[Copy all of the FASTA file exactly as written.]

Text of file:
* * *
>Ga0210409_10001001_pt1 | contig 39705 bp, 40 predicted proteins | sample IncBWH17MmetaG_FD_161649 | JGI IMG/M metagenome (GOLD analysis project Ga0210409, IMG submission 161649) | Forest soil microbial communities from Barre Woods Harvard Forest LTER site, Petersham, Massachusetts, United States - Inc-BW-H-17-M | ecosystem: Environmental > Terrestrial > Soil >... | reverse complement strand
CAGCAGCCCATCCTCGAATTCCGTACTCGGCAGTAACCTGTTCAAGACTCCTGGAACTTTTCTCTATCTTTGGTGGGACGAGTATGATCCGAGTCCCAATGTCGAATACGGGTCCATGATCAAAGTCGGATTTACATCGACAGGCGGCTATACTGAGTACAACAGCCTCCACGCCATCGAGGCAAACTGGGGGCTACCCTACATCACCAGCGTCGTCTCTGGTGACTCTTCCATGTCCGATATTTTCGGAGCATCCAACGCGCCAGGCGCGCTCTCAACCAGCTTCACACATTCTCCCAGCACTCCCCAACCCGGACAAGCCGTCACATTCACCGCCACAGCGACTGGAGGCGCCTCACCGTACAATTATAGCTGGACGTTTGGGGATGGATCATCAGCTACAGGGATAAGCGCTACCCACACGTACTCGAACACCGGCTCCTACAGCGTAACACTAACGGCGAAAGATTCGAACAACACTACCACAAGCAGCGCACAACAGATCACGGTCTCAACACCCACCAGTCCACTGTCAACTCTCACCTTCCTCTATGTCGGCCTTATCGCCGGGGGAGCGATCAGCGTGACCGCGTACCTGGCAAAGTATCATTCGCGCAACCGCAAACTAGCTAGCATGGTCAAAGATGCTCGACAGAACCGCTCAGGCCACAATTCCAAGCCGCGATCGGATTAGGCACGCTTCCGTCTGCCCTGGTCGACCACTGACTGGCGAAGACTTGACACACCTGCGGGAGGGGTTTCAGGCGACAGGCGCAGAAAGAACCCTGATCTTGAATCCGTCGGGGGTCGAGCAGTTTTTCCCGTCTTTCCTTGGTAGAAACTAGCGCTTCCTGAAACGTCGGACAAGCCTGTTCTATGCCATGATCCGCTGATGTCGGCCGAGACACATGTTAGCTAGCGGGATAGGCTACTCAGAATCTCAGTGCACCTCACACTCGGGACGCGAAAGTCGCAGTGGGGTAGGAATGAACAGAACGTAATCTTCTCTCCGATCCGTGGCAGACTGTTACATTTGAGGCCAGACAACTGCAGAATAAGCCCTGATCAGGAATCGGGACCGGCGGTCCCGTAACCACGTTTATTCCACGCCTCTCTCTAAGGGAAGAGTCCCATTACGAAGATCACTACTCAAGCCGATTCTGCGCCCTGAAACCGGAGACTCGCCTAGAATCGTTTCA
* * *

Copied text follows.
>Ga0210409_10001001_pt1 | contig 39705 bp, 40 predicted proteins | sample IncBWH17MmetaG_FD_161649 | JGI IMG/M metagenome (GOLD analysis project Ga0210409, IMG submission 161649) | Forest soil microbial communities from Barre Woods Harvard Forest LTER site, Petersham, Massachusetts, United States - Inc-BW-H-17-M | ecosystem: Environmental > Terrestrial > Soil >... | reverse complement strand
CAGCAGCCCATCCTCGAATTCCGTACTCGGCAGTAACCTGTTCAAGACTCCTGGAACTTTTCTCTATCTTTGGTGGGACGAGTATGATCCGAGTCCCAATGTCGAATACGGGTCCATGATCAAAGTCGGATTTACATCGACAGGCGGCTATACTGAGTACAACAGCCTCCACGCCATCGAGGCAAACTGGGGGCTACCCTACATCACCAGCGTCGTCTCTGGTGACTCTTCCATGTCCGATATTTTCGGAGCATCCAACGCGCCAGGCGCGCTCTCAACCAGCTTCACACATTCTCCCAGCACTCCCCAACCCGGACAAGCCGTCACATTCACCGCCACAGCGACTGGAGGCGCCTCACCGTACAATTATAGCTGGACGTTTGGGGATGGATCATCAGCTACAGGGATAAGCGCTACCCACACGTACTCGAACACCGGCTCCTACAGCGTAACACTAACGGCGAAAGATTCGAACAACACTACCACAAGCAGCGCACAACAGATCACGGTCTCAACACCCACCAGTCCACTGTCAACTCTCACCTTCCTCTATGTCGGCCTTATCGCCGGGGGAGCGATCAGCGTGACCGCGTACCTGGCAAAGTATCATTCGCGCAACCGCAAACTAGCTAGCATGGTCAAAGATGCTCGACAGAACCGCTCAGGCCACAATTCCAAGCCGCGATCGGATTAGGCACGCTTCCGTCTGCCCTGGTCGACCACTGACTGGCGAAGACTTGACACACCTGCGGGAGGGGTTTCAGGCGACAGGCGCAGAAAGAACCCTGATCTTGAATCCGTCGGGGGTCGAGCAGTTTTTCCCGTCTTTCCTTGGTAGAAACTAGCGCTTCCTGAAACGTCGGACAAGCCTGTTCTATGCCATGATCCGCTGATGTCGGCCGAGACACATGTTAGCTAGCGGGATAGGCTACTCAGAATCTCAGTGCACCTCACACTCGGGACGCGAAAGTCGCAGTGGGGTAGGAATGAACAGAACGTAATCTTCTCTCCGATCCGTGGCAGACTGTTACATTTGAGGCCAGACAACTGCAGAATAAGCCCTGATCAGGAATCGGGACCGGCGGTCCCGTAACCACGTTTATTCCACGCCTCTCTCTAAGGGAAGAGTCCCATTACGAAGATCACTACTCAAGCCGATTCTGCGCCCTGAAACCGGAGACTCGCCTAGAATCGTTTCA